If you want to believe it is again your choice. But think back to a time when you met a baby and thought to yourself, “Wow, that baby is a dickhead.” Even though it may seem like “bitchiness” or “assholery” is in the genetic makeup of some people we come across, it is not, in fact, in our DNA. Life can be a daunting ride with many twists and loops that flip us upside down, leaving little time to process what we’re going through before being jolted into the next hairpin turn. There are those who have gone through their own personal growth journey to become more aware of themselves. And then there are most individuals who do not take the time to examine the part they play in their own negative view on the world and take zero accountability for their own actions. But all of us have at some point taken our own life circumstances and deflected our emotions onto strangers, family, and friends alike. It is on ALL of us to change that within ourselves. THINK before you react. You are in charge of your brain.

3. The world doesn’t revolve around you.

No one is out to get you or piss you off. The cashier who was rude to you may have just had a customer scream at her. That man that almost hit you swerving in and out of lanes, I promise you, is not trying to ruin your drive home from work. Look past your own nose and realize not everything is about you. Shocking as it may seem, the world doesn’t revolve around us as individuals. And though we may think we understand this, we still continue to take things rather personally when in reality it has nothing to do with us. We’re essentially just collateral damage. How we react, though, is our own responsibility. Own that part, at the very least.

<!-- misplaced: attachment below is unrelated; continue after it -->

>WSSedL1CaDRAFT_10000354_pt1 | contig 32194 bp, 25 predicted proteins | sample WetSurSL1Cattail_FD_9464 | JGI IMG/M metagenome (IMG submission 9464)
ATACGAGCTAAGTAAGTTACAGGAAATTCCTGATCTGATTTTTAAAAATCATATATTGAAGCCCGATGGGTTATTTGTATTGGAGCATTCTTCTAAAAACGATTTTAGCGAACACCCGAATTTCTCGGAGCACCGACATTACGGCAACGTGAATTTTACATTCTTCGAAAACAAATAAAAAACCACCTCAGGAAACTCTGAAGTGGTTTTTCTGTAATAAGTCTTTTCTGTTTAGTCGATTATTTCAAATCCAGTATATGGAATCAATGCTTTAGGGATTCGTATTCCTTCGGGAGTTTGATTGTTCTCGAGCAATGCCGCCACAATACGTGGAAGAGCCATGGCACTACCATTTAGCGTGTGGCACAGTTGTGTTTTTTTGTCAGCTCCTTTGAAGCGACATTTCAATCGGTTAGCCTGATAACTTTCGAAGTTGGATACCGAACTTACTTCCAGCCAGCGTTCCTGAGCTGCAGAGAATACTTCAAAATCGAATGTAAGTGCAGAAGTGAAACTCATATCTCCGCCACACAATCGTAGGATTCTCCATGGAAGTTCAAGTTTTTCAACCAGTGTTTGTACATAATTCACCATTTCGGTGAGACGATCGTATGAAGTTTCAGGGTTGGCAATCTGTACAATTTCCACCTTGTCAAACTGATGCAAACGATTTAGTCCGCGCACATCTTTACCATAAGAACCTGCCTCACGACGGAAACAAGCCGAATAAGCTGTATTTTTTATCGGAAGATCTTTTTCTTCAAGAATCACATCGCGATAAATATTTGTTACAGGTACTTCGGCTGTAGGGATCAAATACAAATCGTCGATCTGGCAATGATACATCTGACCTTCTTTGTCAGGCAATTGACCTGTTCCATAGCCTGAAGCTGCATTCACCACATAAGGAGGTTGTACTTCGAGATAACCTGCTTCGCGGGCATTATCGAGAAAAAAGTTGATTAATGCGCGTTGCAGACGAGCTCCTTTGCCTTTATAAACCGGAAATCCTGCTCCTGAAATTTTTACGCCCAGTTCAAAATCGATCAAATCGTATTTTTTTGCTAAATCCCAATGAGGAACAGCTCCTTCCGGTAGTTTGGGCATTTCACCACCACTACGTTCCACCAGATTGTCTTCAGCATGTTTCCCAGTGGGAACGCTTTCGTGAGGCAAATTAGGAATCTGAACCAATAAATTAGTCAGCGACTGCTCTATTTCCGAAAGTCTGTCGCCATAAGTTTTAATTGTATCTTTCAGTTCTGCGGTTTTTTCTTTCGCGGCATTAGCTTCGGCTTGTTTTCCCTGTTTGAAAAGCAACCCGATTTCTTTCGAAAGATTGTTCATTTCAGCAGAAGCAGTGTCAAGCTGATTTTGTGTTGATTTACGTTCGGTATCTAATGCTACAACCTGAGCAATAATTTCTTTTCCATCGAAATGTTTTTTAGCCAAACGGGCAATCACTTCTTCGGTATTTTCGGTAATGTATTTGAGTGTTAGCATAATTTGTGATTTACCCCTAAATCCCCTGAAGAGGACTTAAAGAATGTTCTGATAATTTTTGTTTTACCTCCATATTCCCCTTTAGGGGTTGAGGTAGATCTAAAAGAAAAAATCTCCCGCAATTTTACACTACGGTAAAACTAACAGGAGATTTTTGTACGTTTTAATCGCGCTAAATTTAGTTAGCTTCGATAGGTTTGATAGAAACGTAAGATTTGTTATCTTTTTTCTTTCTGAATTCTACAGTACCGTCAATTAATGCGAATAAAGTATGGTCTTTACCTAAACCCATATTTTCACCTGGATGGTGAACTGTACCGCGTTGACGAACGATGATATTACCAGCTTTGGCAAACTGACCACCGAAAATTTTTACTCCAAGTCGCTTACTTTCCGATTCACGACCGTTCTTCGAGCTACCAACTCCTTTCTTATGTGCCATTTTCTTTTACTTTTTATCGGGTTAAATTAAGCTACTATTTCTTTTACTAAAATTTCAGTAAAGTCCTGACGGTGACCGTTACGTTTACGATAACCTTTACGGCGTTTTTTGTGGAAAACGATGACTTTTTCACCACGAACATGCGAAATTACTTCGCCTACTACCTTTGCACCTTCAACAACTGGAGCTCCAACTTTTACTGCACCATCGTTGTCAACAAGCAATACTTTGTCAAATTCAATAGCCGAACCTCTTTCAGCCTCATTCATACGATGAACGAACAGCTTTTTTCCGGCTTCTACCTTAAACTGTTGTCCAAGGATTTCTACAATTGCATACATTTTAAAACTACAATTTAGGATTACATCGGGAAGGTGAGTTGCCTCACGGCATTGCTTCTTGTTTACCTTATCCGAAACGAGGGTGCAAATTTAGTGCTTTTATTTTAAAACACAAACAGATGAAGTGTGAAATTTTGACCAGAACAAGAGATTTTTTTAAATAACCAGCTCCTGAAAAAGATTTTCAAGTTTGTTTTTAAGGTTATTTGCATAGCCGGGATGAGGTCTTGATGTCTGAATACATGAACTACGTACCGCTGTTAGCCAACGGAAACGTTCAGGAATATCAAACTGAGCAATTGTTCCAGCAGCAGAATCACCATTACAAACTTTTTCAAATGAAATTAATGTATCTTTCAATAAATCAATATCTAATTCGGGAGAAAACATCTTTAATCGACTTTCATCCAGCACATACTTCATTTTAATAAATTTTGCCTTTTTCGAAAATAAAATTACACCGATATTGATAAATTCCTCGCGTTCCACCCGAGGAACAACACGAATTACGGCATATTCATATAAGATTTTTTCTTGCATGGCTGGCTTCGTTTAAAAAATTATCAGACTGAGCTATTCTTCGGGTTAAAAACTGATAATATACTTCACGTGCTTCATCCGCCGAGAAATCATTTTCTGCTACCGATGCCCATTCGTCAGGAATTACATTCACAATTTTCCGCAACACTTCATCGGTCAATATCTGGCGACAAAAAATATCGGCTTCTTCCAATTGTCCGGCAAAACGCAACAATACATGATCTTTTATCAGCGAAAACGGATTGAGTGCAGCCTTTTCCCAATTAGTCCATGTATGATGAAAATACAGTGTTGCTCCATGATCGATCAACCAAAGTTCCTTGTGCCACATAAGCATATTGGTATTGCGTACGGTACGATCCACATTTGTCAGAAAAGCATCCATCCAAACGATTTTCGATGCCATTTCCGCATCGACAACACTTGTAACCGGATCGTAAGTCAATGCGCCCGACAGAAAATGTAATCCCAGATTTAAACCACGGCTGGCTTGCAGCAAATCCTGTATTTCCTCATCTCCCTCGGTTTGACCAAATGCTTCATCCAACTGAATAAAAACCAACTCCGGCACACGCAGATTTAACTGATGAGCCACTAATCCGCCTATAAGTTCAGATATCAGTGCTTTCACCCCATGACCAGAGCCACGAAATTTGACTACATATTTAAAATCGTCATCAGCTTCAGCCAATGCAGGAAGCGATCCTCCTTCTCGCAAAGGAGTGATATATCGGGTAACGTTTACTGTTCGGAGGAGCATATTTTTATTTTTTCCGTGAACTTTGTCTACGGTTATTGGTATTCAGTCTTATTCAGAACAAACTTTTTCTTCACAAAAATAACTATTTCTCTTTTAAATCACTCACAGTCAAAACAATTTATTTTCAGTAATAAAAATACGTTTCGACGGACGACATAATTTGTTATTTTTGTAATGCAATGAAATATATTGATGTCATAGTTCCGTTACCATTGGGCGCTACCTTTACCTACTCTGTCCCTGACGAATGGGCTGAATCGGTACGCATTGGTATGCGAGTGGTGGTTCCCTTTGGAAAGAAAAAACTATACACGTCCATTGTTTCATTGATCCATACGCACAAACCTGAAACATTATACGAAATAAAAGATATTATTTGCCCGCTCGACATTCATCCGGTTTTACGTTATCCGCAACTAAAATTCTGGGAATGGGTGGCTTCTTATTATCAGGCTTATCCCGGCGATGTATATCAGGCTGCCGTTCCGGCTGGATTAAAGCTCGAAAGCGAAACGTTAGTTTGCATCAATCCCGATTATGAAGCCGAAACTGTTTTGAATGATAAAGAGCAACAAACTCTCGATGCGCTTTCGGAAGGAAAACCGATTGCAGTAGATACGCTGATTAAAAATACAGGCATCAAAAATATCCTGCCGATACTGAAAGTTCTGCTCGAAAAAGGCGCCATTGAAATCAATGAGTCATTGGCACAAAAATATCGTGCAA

Do you ever complain that the world is going to hell in a handbasket? Do you ever think about what part YOU might play in the lack of empathy in our society? Could you inject more empathy into your everyday life WITHOUT expecting it in return? Remember, it’s not about what you get. It’s about what you GIVE. Everyone is going through something you know nothing about. Give people the benefit of the doubt without taking it as a personal attack when the person isn’t 100% chipper. No matter your sex, color, creed, or financial status, life struggles do not discriminate. Everyone has to deal with them. It’s time we make empathy great again for the sake of humanity.